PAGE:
HPV Shots Do Not Make Girls Promiscuous

Shots that protect girls against cervical cancer do not make them promiscuous, according to a recent study at the Kaiser Permanente health plan in Atlanta.
The study was the first of its kind to compare the medical records of vaccinated and unvaccinated girls with “markers” of sexual activity. The shots are a vaccination against the sexually transmitted human papillomavirus, or HPV
Researchers looked at three years of records on whether girls looked for birth control advice, tested for sexually transmitted diseases or became pregnant. The study found no difference in marker rates of unvaccinated girls, but few patients who received the same shots at age 11 or 12 asked for advice, tested for diseases or became pregnant over the next three years, according to a recent article in Fox News Latino.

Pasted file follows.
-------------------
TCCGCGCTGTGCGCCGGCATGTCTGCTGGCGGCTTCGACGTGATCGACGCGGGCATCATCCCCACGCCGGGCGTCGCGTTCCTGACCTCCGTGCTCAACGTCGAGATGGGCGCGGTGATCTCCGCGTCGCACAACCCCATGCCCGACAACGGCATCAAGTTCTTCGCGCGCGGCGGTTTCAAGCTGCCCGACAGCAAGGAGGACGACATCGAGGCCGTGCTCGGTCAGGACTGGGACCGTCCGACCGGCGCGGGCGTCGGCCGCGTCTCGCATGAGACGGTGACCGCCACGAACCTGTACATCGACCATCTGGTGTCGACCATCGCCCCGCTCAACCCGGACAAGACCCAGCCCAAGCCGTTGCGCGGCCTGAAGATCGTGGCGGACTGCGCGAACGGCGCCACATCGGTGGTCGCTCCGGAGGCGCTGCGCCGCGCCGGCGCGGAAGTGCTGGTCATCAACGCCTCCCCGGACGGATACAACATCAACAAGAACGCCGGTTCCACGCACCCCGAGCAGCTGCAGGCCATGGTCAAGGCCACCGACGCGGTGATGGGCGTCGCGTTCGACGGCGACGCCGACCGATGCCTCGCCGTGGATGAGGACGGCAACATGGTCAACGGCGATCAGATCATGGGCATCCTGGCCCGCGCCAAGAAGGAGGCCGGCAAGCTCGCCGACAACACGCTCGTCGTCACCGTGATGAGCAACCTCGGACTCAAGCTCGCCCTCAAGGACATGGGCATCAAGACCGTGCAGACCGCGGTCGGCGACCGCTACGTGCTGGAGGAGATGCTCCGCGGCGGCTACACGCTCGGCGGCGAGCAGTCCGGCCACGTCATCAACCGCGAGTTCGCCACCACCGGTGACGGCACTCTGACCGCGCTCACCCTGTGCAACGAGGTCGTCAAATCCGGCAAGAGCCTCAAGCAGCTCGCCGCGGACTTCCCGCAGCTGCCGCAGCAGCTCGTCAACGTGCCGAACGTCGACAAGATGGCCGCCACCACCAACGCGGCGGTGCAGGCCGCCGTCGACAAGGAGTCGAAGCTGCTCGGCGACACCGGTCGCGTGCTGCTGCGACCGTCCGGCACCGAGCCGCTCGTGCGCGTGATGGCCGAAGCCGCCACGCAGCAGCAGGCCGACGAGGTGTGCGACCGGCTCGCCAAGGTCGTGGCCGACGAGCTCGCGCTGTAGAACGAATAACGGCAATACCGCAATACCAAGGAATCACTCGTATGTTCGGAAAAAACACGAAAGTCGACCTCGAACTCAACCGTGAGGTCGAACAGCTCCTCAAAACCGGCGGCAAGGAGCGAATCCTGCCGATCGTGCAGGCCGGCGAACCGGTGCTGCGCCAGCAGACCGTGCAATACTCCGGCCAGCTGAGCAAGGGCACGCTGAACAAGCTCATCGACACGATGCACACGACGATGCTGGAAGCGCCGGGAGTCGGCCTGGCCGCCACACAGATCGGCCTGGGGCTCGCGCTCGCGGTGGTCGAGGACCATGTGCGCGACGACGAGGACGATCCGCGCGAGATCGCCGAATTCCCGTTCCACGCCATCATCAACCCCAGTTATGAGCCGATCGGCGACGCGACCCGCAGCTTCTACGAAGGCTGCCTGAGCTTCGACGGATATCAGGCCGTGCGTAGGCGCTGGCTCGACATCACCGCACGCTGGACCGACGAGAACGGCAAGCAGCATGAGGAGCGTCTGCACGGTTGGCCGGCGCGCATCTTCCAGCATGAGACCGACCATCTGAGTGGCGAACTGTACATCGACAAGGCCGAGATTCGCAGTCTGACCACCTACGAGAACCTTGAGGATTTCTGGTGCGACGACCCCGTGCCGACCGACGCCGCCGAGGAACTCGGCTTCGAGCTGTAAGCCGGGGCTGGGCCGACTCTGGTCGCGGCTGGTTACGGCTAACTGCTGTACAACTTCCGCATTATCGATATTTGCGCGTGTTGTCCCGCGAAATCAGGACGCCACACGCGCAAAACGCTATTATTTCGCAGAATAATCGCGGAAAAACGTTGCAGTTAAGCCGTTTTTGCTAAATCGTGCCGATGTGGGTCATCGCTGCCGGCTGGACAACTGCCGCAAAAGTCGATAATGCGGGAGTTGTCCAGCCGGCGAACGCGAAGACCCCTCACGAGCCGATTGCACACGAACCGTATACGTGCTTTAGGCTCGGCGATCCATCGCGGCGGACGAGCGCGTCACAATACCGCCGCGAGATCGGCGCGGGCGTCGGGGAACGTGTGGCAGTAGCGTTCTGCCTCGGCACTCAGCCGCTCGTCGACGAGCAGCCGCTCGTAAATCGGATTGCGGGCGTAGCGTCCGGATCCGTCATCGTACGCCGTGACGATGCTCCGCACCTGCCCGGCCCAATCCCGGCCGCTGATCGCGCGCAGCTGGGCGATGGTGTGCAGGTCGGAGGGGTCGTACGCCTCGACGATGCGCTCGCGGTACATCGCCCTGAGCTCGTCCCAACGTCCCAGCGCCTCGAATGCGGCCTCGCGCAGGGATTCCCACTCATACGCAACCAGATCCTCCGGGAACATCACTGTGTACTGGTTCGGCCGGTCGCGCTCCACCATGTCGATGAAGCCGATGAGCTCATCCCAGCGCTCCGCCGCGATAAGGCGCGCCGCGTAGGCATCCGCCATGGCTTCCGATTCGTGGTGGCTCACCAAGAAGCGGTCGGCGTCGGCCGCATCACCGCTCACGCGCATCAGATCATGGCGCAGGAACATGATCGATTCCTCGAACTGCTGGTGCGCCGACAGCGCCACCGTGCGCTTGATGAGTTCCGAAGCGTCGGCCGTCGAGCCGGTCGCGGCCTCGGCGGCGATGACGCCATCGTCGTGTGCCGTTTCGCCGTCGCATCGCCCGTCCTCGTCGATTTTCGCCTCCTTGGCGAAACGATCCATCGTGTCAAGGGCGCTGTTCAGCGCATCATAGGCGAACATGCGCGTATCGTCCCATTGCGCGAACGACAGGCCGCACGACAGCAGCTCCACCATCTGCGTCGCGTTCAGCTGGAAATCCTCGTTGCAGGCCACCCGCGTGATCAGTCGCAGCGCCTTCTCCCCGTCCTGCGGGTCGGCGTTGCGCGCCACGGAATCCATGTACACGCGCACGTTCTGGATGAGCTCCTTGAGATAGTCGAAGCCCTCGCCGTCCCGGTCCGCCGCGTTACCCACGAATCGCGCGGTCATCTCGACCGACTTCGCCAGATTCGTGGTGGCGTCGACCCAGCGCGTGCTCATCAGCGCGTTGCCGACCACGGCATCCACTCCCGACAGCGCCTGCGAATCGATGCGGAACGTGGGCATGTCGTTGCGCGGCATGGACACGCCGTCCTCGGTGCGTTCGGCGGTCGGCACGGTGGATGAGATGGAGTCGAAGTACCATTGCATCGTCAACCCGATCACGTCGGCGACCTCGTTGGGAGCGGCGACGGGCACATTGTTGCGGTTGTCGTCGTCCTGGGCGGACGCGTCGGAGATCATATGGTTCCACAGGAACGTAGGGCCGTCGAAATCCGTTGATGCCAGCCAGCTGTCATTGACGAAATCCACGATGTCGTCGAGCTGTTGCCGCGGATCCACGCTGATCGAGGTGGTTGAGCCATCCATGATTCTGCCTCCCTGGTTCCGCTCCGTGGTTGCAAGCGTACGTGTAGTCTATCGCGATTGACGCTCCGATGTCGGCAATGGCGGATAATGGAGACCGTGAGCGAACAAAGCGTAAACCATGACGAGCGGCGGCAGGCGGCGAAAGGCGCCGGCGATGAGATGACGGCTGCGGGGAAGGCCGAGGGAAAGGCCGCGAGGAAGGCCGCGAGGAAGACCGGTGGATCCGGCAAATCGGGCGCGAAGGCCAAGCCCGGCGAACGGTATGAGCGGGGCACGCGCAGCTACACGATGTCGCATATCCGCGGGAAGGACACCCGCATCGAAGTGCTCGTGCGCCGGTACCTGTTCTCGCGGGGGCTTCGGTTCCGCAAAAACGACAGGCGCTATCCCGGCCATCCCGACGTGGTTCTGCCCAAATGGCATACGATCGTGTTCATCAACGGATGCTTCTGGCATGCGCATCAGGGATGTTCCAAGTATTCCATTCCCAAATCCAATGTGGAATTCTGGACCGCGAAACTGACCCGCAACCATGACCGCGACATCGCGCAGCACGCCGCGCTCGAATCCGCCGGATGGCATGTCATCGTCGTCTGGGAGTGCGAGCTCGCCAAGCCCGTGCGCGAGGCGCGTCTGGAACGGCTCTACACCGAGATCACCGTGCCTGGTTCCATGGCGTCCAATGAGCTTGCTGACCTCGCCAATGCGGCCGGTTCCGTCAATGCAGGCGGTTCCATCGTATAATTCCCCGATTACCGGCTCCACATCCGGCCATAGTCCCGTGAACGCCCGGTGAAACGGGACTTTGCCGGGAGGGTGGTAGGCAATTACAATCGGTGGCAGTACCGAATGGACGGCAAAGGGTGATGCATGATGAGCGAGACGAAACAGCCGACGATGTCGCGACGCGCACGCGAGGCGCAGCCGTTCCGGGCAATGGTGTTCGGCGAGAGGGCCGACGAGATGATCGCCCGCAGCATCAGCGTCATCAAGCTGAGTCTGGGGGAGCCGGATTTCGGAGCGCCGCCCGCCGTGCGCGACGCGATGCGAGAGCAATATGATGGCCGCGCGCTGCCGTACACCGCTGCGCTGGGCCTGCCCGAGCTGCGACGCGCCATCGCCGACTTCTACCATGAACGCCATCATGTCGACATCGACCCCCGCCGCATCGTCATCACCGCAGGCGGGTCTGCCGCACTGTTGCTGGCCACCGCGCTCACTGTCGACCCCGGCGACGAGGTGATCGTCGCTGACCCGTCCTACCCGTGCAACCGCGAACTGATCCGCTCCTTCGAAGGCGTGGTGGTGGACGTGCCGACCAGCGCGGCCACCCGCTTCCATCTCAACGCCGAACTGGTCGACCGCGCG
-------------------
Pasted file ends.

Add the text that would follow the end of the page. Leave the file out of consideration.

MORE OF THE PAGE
Robert Bednarczyk, a researcher at Kaiser and Emory University, said the results were “comforting and reassuring.”
HPV is the leading cause of cervical cancer and is linked to anal and oral cancers. The Centers for Disease Control and Prevention (CDC), as well as the American Academy of Pediatrics, suggest HPV shots for girls and boys at age 11 or 12, before they have sex. A CDC study in January showed shots do not promote sexual activity among girls between the ages of 15 to 24.
 

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